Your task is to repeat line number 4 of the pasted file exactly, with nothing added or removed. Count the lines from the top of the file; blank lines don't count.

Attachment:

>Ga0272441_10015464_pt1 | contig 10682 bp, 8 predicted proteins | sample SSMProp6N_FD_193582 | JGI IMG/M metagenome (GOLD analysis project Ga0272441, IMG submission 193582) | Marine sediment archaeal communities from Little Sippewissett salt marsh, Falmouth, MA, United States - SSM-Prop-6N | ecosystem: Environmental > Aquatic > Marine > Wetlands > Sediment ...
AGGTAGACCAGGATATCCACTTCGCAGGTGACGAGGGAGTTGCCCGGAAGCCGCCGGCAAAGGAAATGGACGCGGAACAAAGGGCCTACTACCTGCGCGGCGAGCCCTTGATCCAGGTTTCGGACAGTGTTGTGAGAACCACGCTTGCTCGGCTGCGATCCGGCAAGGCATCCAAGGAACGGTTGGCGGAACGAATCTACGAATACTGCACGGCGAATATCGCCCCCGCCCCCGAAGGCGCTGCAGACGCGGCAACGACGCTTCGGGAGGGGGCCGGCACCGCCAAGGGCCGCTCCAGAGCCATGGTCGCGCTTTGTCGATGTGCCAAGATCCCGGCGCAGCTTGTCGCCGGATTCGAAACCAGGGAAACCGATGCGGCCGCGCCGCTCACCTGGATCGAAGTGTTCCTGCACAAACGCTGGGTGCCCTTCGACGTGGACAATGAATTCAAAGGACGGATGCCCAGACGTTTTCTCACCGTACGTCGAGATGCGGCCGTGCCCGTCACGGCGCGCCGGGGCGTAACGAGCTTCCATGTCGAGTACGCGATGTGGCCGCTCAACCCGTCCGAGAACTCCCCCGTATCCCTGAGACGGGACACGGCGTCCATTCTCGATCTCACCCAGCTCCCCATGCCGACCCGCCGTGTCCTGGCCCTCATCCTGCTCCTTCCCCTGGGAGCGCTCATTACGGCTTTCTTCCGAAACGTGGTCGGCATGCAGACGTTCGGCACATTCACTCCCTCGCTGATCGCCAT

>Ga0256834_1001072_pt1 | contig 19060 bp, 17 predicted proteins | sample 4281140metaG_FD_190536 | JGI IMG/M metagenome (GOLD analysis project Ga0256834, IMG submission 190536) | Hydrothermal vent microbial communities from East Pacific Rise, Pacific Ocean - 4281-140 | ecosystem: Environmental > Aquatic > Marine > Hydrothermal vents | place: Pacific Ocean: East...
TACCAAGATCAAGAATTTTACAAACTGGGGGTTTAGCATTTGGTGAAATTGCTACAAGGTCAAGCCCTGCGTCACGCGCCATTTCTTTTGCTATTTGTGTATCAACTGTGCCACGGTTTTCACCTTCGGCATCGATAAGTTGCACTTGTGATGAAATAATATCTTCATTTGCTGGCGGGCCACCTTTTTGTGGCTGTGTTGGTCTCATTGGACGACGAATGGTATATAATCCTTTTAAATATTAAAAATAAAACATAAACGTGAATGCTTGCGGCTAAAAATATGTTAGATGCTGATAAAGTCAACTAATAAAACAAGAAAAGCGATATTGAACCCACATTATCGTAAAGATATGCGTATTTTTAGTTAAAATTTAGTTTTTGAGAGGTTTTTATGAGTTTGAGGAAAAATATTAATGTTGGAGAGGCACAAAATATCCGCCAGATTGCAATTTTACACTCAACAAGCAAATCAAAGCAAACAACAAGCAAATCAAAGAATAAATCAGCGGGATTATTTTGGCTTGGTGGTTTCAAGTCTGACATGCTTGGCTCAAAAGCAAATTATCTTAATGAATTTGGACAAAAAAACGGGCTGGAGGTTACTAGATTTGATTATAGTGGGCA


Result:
TACCAAGATCAAGAATTTTACAAACTGGGGGTTTAGCATTTGGTGAAATTGCTACAAGGTCAAGCCCTGCGTCACGCGCCATTTCTTTTGCTATTTGTGTATCAACTGTGCCACGGTTTTCACCTTCGGCATCGATAAGTTGCACTTGTGATGAAATAATATCTTCATTTGCTGGCGGGCCACCTTTTTGTGGCTGTGTTGGTCTCATTGGACGACGAATGGTATATAATCCTTTTAAATATTAAAAATAAAACATAAACGTGAATGCTTGCGGCTAAAAATATGTTAGATGCTGATAAAGTCAACTAATAAAACAAGAAAAGCGATATTGAACCCACATTATCGTAAAGATATGCGTATTTTTAGTTAAAATTTAGTTTTTGAGAGGTTTTTATGAGTTTGAGGAAAAATATTAATGTTGGAGAGGCACAAAATATCCGCCAGATTGCAATTTTACACTCAACAAGCAAATCAAAGCAAACAACAAGCAAATCAAAGAATAAATCAGCGGGATTATTTTGGCTTGGTGGTTTCAAGTCTGACATGCTTGGCTCAAAAGCAAATTATCTTAATGAATTTGGACAAAAAAACGGGCTGGAGGTTACTAGATTTGATTATAGTGGGCA